This stance leads us down uncomfortable roads however. Is it sexist to be only attracted to masculine people? (Which also can be brought around to other lines of questioning like can preferences for a mate be racist/ sexist/ ageist etc?) Is it homo- or hetero- phobic to only be attracted to someone of a certain sex or gender?

What’s even more interesting is that women, and especially lesbians, can wear men’s clothing without much hassle or labels. If a man were to wear woman’s clothing, he’s then a transvestite (or transgendered/transsexual).

Part of it is just preconceived notions, expectations, and boxes we expect people to be in. I catch myself doing it all of the time and I try to analyze where these thought patterns come from. For example, yesterday I was perusing the subreddit “public freakouts” which is just a catalog of humanity circling the drain. In one of the videos, a man and a woman are in a fight. The man pushes the woman and the woman slaps the man. The woman is yelling at the other fight going on “leave my boyfriend alone”. No one was really concerned when the woman slaps the man, but when he pushes her into a van, it causes distress. Not just for the cameraman but for me too. My mind goes on a mental tangent wondering about the woman whose boyfriend is not winning his fight and how she can still “respect” him later.

Those are some of the expectations based on the gender of the participants I had in a short video. A man should not hit a woman even if she is hitting him. A woman should want a man who can protect her. It’s sexist and wrong (well, so is assault and battery) and I like to think of myself as liberal and progressive but I have to re-analyze situations like this and try to understand my thinking.

A big part of it, I think, is we like things to be binary and have issues when they are not. We expect a person to be straight or gay, man or woman, democrat or republican and want to be able to spend less time categorizing than thinking. If PART A=X then we can assume Y and Z. Our brains don’t seem to like it when PART A=X and L and F follow.

The odd thing is that while much of society loathes feminine men, there’s a big genre for them. Emo male pop singers, guys with flowing long hair, guys who sing in an effeminate voice, guys who dress like women, guys who are slim/slender rather than muscular, etc.

Working on it.

If you think it ought to be transparently easy to come out in that fashion, I’d urge you to reconsider. I wrote a book about my experiences.

Meanwhile, what is “heterosexuality”, anyway? Is it just the situation where people with physically male parts and people with physically female parts become sexually involved? No, actually;

(emphasis added)

Heterosexuality is a very scripted set of flirting and courting behaviors, and they all assume the male-bodied person is masculine in behavior (and priorities and personality and so on), and the female-bodied person feminine. In order to comprehend what kind of sexually flirtations and etc interactions occur between a feminine male-bodied person and female folks to whom he’s attracted, you need to suspend pretty much all of what you think heterosexuality is like. (aside from the base-line “people with physically male parts and people with physically female parts become sexually involved” part).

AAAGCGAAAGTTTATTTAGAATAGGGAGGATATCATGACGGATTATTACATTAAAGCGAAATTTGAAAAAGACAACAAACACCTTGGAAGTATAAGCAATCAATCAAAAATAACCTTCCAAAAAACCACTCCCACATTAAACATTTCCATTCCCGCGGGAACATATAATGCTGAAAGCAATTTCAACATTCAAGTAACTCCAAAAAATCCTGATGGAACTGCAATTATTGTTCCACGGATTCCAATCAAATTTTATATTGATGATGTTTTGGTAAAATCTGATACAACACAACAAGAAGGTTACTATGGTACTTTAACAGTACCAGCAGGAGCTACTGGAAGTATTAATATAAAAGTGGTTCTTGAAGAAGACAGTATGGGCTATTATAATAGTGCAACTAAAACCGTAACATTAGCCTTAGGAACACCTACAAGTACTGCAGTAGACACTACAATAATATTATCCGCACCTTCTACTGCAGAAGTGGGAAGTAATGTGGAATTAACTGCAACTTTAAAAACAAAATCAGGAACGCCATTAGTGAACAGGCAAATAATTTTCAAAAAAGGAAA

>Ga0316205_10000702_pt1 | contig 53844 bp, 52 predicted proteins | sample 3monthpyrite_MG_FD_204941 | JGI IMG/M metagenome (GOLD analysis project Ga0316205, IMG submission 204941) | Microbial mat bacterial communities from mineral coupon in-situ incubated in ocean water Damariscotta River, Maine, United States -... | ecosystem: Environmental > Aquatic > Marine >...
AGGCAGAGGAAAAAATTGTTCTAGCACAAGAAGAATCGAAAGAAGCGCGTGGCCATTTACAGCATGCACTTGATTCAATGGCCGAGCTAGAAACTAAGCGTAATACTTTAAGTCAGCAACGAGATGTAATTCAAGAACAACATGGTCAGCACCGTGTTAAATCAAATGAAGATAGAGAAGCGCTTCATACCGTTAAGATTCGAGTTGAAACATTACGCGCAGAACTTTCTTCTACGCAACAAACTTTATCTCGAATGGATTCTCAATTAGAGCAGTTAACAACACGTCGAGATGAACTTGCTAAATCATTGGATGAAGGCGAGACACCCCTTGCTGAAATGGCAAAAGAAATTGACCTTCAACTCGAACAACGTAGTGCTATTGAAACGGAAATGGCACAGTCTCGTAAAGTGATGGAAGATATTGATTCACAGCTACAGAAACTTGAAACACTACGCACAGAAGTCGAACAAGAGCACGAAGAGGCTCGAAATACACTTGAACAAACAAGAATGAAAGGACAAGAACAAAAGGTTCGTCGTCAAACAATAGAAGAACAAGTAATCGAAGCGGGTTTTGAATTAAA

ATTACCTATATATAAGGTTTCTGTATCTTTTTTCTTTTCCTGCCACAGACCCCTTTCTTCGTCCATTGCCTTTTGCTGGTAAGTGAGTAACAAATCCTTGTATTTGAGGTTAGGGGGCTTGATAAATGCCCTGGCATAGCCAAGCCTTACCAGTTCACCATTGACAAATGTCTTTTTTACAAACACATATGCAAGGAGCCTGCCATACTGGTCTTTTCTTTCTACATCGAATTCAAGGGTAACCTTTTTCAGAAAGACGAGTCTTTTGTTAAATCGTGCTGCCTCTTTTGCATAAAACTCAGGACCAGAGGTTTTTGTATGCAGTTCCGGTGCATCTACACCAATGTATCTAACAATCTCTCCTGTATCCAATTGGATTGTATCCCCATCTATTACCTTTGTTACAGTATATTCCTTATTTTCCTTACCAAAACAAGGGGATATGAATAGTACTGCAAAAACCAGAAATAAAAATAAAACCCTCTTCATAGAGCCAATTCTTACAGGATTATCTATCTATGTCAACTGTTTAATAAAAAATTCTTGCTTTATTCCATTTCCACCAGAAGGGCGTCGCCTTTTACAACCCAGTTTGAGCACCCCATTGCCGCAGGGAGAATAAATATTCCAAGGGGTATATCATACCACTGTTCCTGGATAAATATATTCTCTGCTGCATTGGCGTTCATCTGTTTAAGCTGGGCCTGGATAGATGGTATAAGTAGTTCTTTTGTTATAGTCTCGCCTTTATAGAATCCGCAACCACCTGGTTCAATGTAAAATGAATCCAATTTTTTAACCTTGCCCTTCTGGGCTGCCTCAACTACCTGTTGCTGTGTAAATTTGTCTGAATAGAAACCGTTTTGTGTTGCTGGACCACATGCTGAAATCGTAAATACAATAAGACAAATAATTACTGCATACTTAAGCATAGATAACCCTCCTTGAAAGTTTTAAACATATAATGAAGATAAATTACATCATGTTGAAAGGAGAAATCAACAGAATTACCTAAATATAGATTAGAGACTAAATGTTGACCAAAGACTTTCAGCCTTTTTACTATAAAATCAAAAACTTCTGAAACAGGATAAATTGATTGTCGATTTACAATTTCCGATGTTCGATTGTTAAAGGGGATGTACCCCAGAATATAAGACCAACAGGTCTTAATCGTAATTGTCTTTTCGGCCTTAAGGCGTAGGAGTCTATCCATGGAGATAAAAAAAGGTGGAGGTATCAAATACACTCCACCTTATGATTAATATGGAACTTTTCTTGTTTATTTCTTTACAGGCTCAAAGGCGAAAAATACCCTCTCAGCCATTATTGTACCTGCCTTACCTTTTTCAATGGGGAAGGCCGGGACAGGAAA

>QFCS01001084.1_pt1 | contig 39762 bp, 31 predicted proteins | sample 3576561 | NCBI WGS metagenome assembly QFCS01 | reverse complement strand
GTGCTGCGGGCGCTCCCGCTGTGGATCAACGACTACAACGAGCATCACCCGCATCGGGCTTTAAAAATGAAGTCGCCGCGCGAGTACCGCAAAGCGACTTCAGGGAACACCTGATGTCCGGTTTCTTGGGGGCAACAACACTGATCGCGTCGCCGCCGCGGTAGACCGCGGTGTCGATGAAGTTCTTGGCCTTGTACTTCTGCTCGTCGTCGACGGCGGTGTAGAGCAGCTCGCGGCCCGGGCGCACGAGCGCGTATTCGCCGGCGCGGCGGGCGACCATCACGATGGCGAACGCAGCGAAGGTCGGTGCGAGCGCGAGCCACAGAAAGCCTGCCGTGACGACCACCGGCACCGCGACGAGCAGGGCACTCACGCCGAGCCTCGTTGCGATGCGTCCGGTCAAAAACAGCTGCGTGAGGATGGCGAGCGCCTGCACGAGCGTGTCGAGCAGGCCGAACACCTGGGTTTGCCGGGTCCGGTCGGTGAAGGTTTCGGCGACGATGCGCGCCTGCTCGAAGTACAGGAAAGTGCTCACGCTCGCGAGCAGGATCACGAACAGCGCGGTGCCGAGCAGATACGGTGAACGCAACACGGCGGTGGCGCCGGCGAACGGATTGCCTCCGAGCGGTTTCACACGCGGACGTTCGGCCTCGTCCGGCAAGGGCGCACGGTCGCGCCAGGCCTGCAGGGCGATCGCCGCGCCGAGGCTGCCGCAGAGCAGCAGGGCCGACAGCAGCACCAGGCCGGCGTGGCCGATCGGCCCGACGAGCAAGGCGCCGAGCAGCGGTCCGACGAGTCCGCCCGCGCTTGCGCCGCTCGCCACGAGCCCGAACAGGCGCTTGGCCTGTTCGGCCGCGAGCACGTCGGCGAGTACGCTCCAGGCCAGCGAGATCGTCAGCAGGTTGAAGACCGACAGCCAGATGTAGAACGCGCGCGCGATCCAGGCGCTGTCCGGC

Things work differently for us.

We don’t have a part of town or night clubs that cater to people who are wired like us.

I’m closer to agreeing with this, but the fact that society has sissyphobia and homophobia all entwined together in folks’ heads is relevant. Oh, and both of them are entwined with misogyny as well.

Males with a feminine personality & nuances and whatnot are hated and held up as something to be worried about, like we’re scary or something. So are gay guys. And no matter how many gay guys are rowdy and masculine and not remotely effeminate, the gay guys are perceived as us, and we’re perceived as them, and both of us are lumped in with trans male-to-female people as “men who act like women in every respect and want to be women”. There’s contempt because, well, male chauvinism and assumptions of masculine superiority.

ETA

Yeah, that.

I don’t think people have a problem with gay. I think people are put off by the flamboyant or feminine nature of some gay men.
Back when I used to frequent a local neighborhood bar. One of the regulars their was an openly gay man. This was an openly gay man that frequented a bar, who’s patrons were mostly blue collar “good ol’ boy” types. And the man in question was widely accepted by his fellow bar patrons.

I suspect this is mostly because he carried himself pretty much exactly the same way his “good ol’ boy” drinking mates did. He was also a walking encyclopedia in all things sports. Which I’m sure didn’t hurt his likability.